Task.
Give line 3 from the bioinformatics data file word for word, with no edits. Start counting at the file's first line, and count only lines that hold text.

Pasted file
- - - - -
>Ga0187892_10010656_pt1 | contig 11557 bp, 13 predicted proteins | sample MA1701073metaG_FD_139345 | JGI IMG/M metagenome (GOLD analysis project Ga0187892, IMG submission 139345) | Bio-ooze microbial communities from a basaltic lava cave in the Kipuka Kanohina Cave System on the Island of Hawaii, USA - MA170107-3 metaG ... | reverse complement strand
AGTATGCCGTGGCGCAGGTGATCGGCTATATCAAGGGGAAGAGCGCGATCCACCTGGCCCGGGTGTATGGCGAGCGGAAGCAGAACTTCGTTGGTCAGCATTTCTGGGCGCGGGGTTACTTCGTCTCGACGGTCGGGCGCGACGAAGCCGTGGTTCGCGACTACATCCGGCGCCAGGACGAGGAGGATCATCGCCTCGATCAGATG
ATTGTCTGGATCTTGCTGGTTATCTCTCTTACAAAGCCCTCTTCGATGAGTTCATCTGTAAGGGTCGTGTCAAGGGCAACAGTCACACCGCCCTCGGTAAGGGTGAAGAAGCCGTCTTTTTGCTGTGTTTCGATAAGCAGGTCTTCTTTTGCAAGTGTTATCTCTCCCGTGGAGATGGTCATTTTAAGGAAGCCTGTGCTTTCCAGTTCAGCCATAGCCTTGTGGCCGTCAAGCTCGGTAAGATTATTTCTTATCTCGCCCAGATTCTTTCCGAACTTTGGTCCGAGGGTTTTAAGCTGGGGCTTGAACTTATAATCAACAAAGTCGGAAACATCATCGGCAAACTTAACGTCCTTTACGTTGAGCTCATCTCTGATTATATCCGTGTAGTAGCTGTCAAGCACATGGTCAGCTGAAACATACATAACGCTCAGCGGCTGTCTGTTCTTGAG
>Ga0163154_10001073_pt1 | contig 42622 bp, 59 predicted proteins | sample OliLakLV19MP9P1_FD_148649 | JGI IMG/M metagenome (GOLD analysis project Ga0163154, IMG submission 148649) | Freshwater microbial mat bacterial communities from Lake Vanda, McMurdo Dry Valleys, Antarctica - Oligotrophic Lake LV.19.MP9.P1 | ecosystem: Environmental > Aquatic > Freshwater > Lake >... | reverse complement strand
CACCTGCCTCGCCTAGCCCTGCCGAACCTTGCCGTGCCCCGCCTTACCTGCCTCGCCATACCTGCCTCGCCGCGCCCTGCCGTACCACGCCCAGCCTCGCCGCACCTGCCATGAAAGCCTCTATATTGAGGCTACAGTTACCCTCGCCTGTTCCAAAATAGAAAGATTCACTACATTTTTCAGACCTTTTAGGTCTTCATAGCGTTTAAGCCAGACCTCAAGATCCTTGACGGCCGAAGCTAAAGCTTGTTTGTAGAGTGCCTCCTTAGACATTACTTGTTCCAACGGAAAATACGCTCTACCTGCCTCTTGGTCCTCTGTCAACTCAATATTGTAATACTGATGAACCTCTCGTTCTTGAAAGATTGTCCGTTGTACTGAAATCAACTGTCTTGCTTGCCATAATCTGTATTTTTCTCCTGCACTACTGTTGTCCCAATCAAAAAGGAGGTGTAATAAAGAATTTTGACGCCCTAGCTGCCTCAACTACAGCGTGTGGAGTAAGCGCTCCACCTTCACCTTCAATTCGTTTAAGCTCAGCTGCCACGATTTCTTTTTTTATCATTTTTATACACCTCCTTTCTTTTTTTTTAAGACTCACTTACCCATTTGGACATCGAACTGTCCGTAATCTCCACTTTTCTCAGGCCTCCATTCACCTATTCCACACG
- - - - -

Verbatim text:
ATTGTCTGGATCTTGCTGGTTATCTCTCTTACAAAGCCCTCTTCGATGAGTTCATCTGTAAGGGTCGTGTCAAGGGCAACAGTCACACCGCCCTCGGTAAGGGTGAAGAAGCCGTCTTTTTGCTGTGTTTCGATAAGCAGGTCTTCTTTTGCAAGTGTTATCTCTCCCGTGGAGATGGTCATTTTAAGGAAGCCTGTGCTTTCCAGTTCAGCCATAGCCTTGTGGCCGTCAAGCTCGGTAAGATTATTTCTTATCTCGCCCAGATTCTTTCCGAACTTTGGTCCGAGGGTTTTAAGCTGGGGCTTGAACTTATAATCAACAAAGTCGGAAACATCATCGGCAAACTTAACGTCCTTTACGTTGAGCTCATCTCTGATTATATCCGTGTAGTAGCTGTCAAGCACATGGTCAGCTGAAACATACATAACGCTCAGCGGCTGTCTGTTCTTGAG